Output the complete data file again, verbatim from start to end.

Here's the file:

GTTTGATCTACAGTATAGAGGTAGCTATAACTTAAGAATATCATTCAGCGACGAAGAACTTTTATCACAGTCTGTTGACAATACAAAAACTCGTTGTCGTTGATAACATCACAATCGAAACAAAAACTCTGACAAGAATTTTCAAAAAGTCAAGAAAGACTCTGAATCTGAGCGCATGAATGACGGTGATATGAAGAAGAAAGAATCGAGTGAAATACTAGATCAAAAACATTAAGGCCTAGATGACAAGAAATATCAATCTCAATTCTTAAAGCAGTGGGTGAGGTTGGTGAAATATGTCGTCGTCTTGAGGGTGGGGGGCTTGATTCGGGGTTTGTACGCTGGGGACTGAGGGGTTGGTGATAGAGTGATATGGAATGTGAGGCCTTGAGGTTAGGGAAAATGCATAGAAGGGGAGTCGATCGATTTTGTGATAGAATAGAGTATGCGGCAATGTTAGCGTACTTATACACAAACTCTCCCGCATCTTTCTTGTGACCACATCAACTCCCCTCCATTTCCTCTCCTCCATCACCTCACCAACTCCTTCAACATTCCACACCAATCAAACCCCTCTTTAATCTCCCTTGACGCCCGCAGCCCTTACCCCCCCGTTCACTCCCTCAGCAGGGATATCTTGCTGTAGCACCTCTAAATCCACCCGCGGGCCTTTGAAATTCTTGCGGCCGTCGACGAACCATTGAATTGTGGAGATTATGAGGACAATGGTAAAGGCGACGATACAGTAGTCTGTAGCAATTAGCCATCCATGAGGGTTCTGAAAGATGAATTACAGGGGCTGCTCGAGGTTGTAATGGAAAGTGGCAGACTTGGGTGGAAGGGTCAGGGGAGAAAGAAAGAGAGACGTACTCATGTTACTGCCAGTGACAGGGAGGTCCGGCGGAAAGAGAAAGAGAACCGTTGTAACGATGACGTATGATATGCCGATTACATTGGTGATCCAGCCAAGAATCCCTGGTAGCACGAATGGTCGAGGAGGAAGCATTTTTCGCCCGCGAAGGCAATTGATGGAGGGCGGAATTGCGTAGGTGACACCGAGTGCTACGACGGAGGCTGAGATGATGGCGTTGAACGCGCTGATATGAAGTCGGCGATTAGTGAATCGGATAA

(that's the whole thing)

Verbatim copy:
GTTTGATCTACAGTATAGAGGTAGCTATAACTTAAGAATATCATTCAGCGACGAAGAACTTTTATCACAGTCTGTTGACAATACAAAAACTCGTTGTCGTTGATAACATCACAATCGAAACAAAAACTCTGACAAGAATTTTCAAAAAGTCAAGAAAGACTCTGAATCTGAGCGCATGAATGACGGTGATATGAAGAAGAAAGAATCGAGTGAAATACTAGATCAAAAACATTAAGGCCTAGATGACAAGAAATATCAATCTCAATTCTTAAAGCAGTGGGTGAGGTTGGTGAAATATGTCGTCGTCTTGAGGGTGGGGGGCTTGATTCGGGGTTTGTACGCTGGGGACTGAGGGGTTGGTGATAGAGTGATATGGAATGTGAGGCCTTGAGGTTAGGGAAAATGCATAGAAGGGGAGTCGATCGATTTTGTGATAGAATAGAGTATGCGGCAATGTTAGCGTACTTATACACAAACTCTCCCGCATCTTTCTTGTGACCACATCAACTCCCCTCCATTTCCTCTCCTCCATCACCTCACCAACTCCTTCAACATTCCACACCAATCAAACCCCTCTTTAATCTCCCTTGACGCCCGCAGCCCTTACCCCCCCGTTCACTCCCTCAGCAGGGATATCTTGCTGTAGCACCTCTAAATCCACCCGCGGGCCTTTGAAATTCTTGCGGCCGTCGACGAACCATTGAATTGTGGAGATTATGAGGACAATGGTAAAGGCGACGATACAGTAGTCTGTAGCAATTAGCCATCCATGAGGGTTCTGAAAGATGAATTACAGGGGCTGCTCGAGGTTGTAATGGAAAGTGGCAGACTTGGGTGGAAGGGTCAGGGGAGAAAGAAAGAGAGACGTACTCATGTTACTGCCAGTGACAGGGAGGTCCGGCGGAAAGAGAAAGAGAACCGTTGTAACGATGACGTATGATATGCCGATTACATTGGTGATCCAGCCAAGAATCCCTGGTAGCACGAATGGTCGAGGAGGAAGCATTTTTCGCCCGCGAAGGCAATTGATGGAGGGCGGAATTGCGTAGGTGACACCGAGTGCTACGACGGAGGCTGAGATGATGGCGTTGAACGCGCTGATATGAAGTCGGCGATTAGTGAATCGGATAA